Here we have markedly serious error. It cannot be characterized as "harmless," if the test of harmlessness be that employed by the Supreme Court and most other courts. The only conceivable remaining basis, therefore, for not reversing this judgment must be the tacit application of the unique interpretation of the phrase "harmless error" which has unfortunately become current in this Circuit. A superficial reading of Judge HAND'S opinion might make it appear that he does not employ the "harmless error" doctrine, since he says that, were it true that the additional evidence was inadmissible, "the evidence would have been so damaging that we are not sure that the verdict should stand," and adds, "We need not say, because we do not think that it was erroneous to admit the evidence" (going on in that same paragraph to assign reasons for that conclusion which, as above noted, I think untenable). But in the very next paragraph he abandons the suggestion that reversal might follow if this evidence was incompetent: He now says that, even if the additional testimony was not competent, "Rubenstein was not injured" by its admission; and in the last paragraph of the opinion, he says, "The crime was proved beyond the faintest peradventure of doubt * * *." Those two remarks contain, in abbreviated form, the Second Circuit doctrine of "harmless error," i.e., the test to be used in determining whether inadmissible evidence is harmless is not the probable effect of its admission on the jury but whether the Court considers the defendant guilty.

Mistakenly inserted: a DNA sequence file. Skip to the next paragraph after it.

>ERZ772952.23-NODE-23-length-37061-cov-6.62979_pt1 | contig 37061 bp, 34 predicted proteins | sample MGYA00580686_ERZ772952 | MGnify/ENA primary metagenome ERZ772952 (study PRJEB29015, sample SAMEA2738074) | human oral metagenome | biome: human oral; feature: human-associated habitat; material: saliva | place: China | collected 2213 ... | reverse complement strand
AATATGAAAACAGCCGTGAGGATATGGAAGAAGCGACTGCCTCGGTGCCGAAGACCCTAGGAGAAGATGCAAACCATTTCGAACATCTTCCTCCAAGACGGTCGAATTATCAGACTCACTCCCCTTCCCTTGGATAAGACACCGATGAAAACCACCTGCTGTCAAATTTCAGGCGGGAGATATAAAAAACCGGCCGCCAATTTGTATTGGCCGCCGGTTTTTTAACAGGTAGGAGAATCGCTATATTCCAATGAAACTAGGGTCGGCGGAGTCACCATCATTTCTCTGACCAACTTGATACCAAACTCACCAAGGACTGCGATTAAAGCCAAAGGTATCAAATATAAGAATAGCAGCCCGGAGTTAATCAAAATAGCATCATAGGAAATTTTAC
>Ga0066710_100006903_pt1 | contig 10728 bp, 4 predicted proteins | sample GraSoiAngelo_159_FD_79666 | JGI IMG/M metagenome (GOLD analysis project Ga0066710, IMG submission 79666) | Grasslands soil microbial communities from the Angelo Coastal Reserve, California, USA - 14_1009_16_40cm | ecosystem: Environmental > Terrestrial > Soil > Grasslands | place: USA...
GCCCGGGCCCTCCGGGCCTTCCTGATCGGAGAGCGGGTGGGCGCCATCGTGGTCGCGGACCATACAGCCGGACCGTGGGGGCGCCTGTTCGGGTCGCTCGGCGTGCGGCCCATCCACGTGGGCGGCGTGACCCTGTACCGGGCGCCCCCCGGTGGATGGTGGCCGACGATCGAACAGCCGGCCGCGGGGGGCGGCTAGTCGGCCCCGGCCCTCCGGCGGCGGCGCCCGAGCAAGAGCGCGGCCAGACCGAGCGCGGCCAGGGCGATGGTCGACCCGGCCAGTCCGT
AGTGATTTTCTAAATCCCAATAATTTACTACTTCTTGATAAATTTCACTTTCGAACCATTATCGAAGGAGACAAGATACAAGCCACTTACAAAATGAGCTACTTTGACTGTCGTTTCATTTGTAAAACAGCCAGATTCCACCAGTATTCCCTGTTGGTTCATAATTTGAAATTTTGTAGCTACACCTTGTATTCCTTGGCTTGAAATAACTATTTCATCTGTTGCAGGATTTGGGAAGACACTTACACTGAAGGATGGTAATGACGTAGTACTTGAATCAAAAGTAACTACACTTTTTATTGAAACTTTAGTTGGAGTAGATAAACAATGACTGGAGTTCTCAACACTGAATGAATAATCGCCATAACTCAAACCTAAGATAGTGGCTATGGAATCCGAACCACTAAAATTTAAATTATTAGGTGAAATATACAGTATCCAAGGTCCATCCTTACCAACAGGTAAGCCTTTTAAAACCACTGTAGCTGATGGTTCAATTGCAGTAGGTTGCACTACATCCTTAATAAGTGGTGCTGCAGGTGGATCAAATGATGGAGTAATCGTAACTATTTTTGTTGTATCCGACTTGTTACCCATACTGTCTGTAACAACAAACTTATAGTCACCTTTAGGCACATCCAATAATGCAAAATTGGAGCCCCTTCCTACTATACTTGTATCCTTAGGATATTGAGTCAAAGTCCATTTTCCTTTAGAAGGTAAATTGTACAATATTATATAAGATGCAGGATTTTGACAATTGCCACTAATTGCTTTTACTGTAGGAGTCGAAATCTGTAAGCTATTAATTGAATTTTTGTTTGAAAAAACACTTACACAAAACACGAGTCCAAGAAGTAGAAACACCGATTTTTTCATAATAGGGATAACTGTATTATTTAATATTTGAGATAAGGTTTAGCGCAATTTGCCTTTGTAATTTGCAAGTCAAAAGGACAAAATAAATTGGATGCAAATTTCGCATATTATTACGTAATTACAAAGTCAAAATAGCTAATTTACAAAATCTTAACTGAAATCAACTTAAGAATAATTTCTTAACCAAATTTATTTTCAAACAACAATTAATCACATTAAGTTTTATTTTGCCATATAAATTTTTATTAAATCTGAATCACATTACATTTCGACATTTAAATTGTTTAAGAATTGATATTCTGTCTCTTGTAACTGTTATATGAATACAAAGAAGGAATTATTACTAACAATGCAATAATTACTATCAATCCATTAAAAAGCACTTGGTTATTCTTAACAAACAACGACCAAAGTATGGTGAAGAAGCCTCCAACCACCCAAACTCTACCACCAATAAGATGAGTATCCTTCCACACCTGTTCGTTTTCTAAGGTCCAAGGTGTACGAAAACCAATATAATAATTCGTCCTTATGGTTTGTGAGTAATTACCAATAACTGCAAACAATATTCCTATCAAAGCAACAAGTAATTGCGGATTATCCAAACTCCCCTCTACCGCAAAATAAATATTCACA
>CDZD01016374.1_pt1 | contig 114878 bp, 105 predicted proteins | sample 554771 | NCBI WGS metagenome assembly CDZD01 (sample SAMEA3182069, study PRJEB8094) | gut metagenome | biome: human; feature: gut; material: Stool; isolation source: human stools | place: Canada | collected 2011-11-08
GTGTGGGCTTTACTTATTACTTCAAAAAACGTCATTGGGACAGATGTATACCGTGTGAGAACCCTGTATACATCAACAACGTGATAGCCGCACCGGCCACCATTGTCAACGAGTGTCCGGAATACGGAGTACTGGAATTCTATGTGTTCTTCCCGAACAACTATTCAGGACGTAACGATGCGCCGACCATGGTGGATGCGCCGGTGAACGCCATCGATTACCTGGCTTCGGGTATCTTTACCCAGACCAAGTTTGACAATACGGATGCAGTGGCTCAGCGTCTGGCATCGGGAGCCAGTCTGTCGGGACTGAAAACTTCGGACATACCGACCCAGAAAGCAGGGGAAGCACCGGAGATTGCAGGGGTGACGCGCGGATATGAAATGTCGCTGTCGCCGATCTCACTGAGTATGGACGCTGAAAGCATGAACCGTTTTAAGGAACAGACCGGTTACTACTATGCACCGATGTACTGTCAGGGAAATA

I have the very highest respect for Judge Hand. To sit with him is an inestimable privilege, a constant source of education. Consequently, I usually suspect my own tentative opinions, when they vary from his. But on this one subject I find myself recurrently and unregenerately at odds with him. In short, I cannot accept this view which my five colleagues have adopted and which he has enthusiastically endorsed: If we, sitting on a reviewing court, believe, from merely reading the record that a defendant is guilty, then we must hold that an error, in admitting evidence, even if it may seriously have prejudiced the jury against the defendant, is to be regarded as "harmless." Several times heretofore I have stated my reasons for opposition to that doctrine. What I shall say here is partly by way of summary and partly by way of amplification of those previous comments.
This rule seems to be inapplicable where the error consists of the exclusion of important evidence. Cf. United States v. Andolschek, 2 Cir., 142 F.2d 503; United States v. Hoffman, 2 Cir., 137 F.2d 416.
It is seldom possible with even moderate competence to conjecture solely from perusal of a written or printed record whether or not a defendant is guilty. As the judges of an appeal court have not heard or seen the witnesses, they have no reasonably adequate way of judging whether any of the witnesses lied or — because of unconscious bias or faulty memory — testified with inadvertent inaccuracy. On that account alone, the rule is well settled that the credibility of the witnesses is exclusively a question for the jury. When, then, an upper court, with an air of emphatic assurance, says in an opinion, as Judge Hand, speaking for the majority, says in this case, "The crime was proved beyond the faintest peradventure of a doubt," what it actually means, for all its magisterial tones, comes to no more than this: "As we were not present at the trial, we did not listen to, and observe, the witnesses and cannot determine their credibility. However, we shall make the assumption — which may not be at all correct in fact — that the government's witnesses testified honestly and with entire accuracy, and that the testimony of defendant's witnesses, in so far as it contradicted that of the government's witnesses, was wholly untrustworthy. Only by making that assumption (and, accordingly, paying no heed to the evidence offered by the defendant) do we come to the conclusion that defendant's guilt is unquestionably clear." Were that unspoken assumption explicitly stated in such an opinion, the seeming air of indubitable certainty about its pronouncement of defendant's guilt would disappear, and the weakness of this court's peculiar harmless error doctrine would be exposed to scrutiny.